Every year at GreenBuild (the US green building conference and expo), green building guru Alex Wilson reveals his top ten favourite new green products. These products are carefully thought out and vetted, and are considered the best of the best. If you’re not familiar with the BuildingGreen website, take some time to look around — it is the authoritative source for green building materials and services for professionals involved in the green building sector. This year, one of the products that made his list was CarbonCure, which is a technology developed by a Canadian company, based in Nova Scotia. CarbonCure seeks to solve the problem of the greenhouse gas emissions produced during concrete production.
The manufacturing of concrete is the second most energy and CO2 intensive industry in the world. It is only topped by the emissions output of power generation, particularly from plants that burn coal and gas for power production. Since concrete is a key material in the building sector and will likely remain so in the near future, aspiring to reduce its overall carbon dioxide footprint is an essential strategy for lowering global carbon emissions. According to the CarbonCure website, the reason that concrete is such a carbon dioxide intensive product is partly due to the high kiln temperatures needed to make cement (the key ingredient in concrete), and partly due to “liberating the CO2 from its chemically stable form as CaCO3(limestone)” during the cement making process.
The technology developed by CarbonCure captures carbon dioxide emitted by heavy sources and adds it back into concrete, where a chemical reaction converts the CO2 into limestone. One of the side benefits of adding carbon dioxide (CO2) to concrete is that it makes the concrete stronger, enabling manufacturers to use less cement, the most CO2-intensive part of concrete production.
I had several questions about the technology, so I contacted Jennifer Wagner, Vice President of Marketing for CarbonCure.
On their website I read that for every tonne of cement produced about 0.8 tonnes of CO2 are emitted into the atmosphere. Their website notes that Atlas Block, a concrete manufacturer in Ontario, is able to sequester 50 grams of CO2 per concrete block. Jennifer noted that the percentage of CO2 sequestered varies depending on the concrete manufacturing plant that’s using it. Plants have different equipment, raw materials, and processes, so the potential CO2 reduction can differ from plant to plant. One of the operations using their technology has reduced its CO2 emissions by 20%. Their eventual goal is to produce carbon-neutral oreven carbon negative concrete. In other words, concrete production would sequester more CO2 than is emitted. While they are not close to that number yet, just having that goal is encouraging.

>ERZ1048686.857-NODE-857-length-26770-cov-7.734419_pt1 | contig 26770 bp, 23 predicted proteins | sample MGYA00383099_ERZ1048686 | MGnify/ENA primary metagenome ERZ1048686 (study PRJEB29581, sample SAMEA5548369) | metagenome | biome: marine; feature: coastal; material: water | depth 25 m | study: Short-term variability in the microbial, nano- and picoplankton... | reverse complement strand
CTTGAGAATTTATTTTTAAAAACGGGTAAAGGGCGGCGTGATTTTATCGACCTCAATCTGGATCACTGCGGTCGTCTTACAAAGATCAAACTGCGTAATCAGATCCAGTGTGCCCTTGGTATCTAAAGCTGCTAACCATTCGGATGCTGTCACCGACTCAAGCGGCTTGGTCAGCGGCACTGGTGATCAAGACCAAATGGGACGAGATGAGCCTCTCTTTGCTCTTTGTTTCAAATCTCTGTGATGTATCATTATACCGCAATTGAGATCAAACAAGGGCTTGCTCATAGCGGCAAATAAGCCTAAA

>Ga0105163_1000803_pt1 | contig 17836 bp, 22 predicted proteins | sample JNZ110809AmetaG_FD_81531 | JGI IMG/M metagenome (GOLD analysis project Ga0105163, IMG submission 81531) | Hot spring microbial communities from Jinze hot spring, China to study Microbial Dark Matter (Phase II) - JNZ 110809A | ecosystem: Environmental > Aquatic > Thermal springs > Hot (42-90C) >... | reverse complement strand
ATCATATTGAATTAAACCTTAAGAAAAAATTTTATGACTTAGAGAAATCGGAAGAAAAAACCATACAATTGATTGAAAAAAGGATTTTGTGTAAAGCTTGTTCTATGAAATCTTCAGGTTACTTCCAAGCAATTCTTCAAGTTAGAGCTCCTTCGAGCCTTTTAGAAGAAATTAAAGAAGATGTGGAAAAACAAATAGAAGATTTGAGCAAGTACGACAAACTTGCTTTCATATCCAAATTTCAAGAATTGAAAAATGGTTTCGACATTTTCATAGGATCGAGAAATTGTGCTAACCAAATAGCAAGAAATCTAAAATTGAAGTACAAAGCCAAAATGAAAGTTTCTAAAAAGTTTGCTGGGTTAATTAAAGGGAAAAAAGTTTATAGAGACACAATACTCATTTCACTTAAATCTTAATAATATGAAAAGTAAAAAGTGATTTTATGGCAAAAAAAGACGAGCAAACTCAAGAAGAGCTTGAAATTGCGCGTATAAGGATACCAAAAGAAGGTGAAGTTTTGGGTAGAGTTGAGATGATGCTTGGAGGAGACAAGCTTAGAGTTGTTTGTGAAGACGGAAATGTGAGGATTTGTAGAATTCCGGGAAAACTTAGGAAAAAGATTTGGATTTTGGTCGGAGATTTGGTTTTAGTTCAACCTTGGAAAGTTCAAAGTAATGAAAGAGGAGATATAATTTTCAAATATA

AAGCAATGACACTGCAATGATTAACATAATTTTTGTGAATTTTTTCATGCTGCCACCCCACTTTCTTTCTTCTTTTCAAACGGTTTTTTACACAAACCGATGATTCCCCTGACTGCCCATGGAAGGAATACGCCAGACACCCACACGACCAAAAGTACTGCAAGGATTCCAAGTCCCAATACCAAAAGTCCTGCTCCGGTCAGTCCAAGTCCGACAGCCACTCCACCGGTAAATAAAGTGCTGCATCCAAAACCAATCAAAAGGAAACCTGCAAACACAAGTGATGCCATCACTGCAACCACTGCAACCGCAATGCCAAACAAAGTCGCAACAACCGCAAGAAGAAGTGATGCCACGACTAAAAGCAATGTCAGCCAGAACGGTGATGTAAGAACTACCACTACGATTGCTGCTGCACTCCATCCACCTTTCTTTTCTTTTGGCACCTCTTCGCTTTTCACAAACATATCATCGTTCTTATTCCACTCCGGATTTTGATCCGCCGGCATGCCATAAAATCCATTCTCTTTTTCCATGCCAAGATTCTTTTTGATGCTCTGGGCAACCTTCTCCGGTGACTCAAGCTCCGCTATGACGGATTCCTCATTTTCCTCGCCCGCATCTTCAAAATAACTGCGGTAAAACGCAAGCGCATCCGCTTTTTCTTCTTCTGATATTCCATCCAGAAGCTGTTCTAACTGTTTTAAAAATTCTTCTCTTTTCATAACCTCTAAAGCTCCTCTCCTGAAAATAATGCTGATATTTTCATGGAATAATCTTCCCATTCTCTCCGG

Jennifer pointed out that over time concrete naturally sequesters CO2 but only the exposed surfaces of concrete absorbs the CO2. Their technology mixes concrete with CO2 while it’s still in its looseform (its texture is similar to a sandcastle) in order to maximize the absorption of CO2. Further, calcium carbonate increases the strength of the concrete and permits the use of less cement.
Carbon dioxide is collected from the nearest CO2 emitting plant to keep transportation emissions and costs down. When CarbonCure calculates the carbon footprint sequestration of their product, they do take into account the amount of emissions produced in the production of cement, as well as the transportation emissions to get the CO2 to the cement plant.
The technology is constantly improving. Right now they are working on developing it for ready mix concrete – that’s the concrete used to pour sidewalks and foundations. That means the machinery would have to be portable and attach to concrete mixing trucks. It’s an important area on which to focus because the majority of concrete produced is ready mix concrete, so solving that problem would significantly increase the potential greenhouse gas reductions of the technology.
CarbonCure is currently working with three concrete producers, a local Nova Scotian company (Shaw Group), an Ontario company (Atlas Block), and a company in California (Basalite Concrete Products). Atlas Block currently offers three products that include sequestered carbon: concrete blocks, pavers and segmented retaining walls (SRWs). Currently, each concrete block contains 50 grams of sequestered CO2.
Cost: according to the website, the up-charge of using their technology should be minimal because less cement is needed to make concrete which offsets the cost of adding the technology.
CarbonCure presents a new and exciting technology in the process of reducing carbon dioxide emissions from concrete. If the technology continues to progress towards making carbon neutral or carbon negative concrete a reality, it could become a significant factor in reducing overall CO2 emissions from the building sector.
Feature photo courtesy of CarbonCure